"Eleanor & Park" meets "Perks of Being a Wallflower" in this bittersweet 1980’s story about love, loss, and a comet that only comes around every 97 years.
When Carrie looks through her telescope, the world makes sense. It’s life here on Earth that’s hard to decipher. Since her older sister, Ginny, died, Carrie has been floating in the orbit of Ginny’s friends, the cool kids, who are far more interested in bands and partying than science.
Carrie’s reckless behavior crosses a line, and her father enrolls her in a summer work camp at a local state park. There, Carrie pulls weeds and endures pep talks about the power of hard work. Despite her best efforts to hate the job, Carrie actually feels happy out in nature. And when she meets Dean — warm, thoughtful, and perceptive — she starts to discover that her life can be like her beloved night sky, with black holes of grief for Ginny and dazzling meteors of joy from first love.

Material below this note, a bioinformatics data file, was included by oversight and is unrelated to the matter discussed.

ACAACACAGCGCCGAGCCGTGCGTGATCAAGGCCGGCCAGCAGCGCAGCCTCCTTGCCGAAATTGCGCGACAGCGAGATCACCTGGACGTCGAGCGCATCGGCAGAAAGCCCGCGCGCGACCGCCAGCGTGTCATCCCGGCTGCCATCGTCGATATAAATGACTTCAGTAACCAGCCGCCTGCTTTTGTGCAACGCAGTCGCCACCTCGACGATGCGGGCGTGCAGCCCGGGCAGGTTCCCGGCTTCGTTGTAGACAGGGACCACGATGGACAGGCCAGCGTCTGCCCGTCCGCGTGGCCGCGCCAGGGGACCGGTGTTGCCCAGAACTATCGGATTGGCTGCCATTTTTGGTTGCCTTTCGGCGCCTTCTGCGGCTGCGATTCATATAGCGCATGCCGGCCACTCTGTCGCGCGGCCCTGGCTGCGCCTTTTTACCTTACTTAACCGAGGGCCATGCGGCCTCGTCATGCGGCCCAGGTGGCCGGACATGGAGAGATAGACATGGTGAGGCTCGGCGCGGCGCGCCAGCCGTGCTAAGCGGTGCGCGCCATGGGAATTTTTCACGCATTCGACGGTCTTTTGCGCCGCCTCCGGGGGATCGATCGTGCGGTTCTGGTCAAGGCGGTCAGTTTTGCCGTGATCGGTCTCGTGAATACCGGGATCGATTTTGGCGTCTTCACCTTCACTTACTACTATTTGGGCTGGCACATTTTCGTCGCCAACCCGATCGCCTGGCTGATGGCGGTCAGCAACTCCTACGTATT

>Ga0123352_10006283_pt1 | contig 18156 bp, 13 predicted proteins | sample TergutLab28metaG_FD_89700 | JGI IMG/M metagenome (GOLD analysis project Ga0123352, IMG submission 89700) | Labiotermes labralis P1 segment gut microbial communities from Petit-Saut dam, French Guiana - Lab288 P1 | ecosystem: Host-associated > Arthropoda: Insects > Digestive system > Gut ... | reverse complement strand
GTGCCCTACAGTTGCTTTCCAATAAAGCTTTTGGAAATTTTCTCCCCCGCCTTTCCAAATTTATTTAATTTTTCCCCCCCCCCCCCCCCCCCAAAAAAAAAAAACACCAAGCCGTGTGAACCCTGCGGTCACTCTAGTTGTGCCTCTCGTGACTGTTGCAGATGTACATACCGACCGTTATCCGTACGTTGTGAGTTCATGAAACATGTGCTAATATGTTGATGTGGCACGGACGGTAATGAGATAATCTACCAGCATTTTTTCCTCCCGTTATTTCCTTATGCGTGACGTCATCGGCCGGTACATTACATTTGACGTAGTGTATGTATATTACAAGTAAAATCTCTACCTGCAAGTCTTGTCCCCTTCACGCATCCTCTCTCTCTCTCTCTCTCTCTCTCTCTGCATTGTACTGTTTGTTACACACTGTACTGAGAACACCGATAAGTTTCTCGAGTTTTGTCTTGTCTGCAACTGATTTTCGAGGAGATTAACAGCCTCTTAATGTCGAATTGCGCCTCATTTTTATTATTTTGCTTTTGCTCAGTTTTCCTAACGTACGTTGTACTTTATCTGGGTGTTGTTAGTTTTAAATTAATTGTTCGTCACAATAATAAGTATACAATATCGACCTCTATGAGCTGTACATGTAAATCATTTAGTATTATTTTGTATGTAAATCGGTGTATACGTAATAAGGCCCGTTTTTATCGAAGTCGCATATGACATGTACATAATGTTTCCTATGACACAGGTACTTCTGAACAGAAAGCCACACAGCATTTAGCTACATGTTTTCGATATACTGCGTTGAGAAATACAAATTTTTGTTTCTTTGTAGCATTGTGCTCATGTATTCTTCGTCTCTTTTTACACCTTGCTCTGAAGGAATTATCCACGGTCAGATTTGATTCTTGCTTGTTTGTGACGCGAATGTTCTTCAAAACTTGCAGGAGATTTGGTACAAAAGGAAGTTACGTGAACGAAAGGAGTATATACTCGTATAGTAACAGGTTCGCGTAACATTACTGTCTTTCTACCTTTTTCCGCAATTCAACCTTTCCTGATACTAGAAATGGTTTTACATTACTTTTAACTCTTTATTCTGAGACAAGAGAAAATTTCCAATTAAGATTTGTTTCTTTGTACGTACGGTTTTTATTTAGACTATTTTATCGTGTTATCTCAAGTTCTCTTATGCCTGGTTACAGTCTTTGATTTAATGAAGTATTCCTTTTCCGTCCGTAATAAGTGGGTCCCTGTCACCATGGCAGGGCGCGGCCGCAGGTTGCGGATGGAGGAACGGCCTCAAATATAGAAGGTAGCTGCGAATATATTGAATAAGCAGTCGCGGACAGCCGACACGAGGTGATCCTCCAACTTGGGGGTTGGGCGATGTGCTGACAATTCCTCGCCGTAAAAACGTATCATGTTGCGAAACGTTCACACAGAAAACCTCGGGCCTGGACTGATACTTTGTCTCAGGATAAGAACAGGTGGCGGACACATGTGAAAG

Lisa Selin Davis earned an Master of Fine Arts in creative writing at Arizona State University in 2003.
Praise for this book
Like the slow rising of the sun after a long, stormy night, Carrie comes out of the darkness and embraces life in this moving real-life problem novel. … Fans of Rainbow Rowell’s 'Eleanor & Park' and Stephen Chbosky’s 'The Perks of Being a Wallflower' will dig this book.School Library Journal
Davis makes the 1980s shine....Kirkus Reviews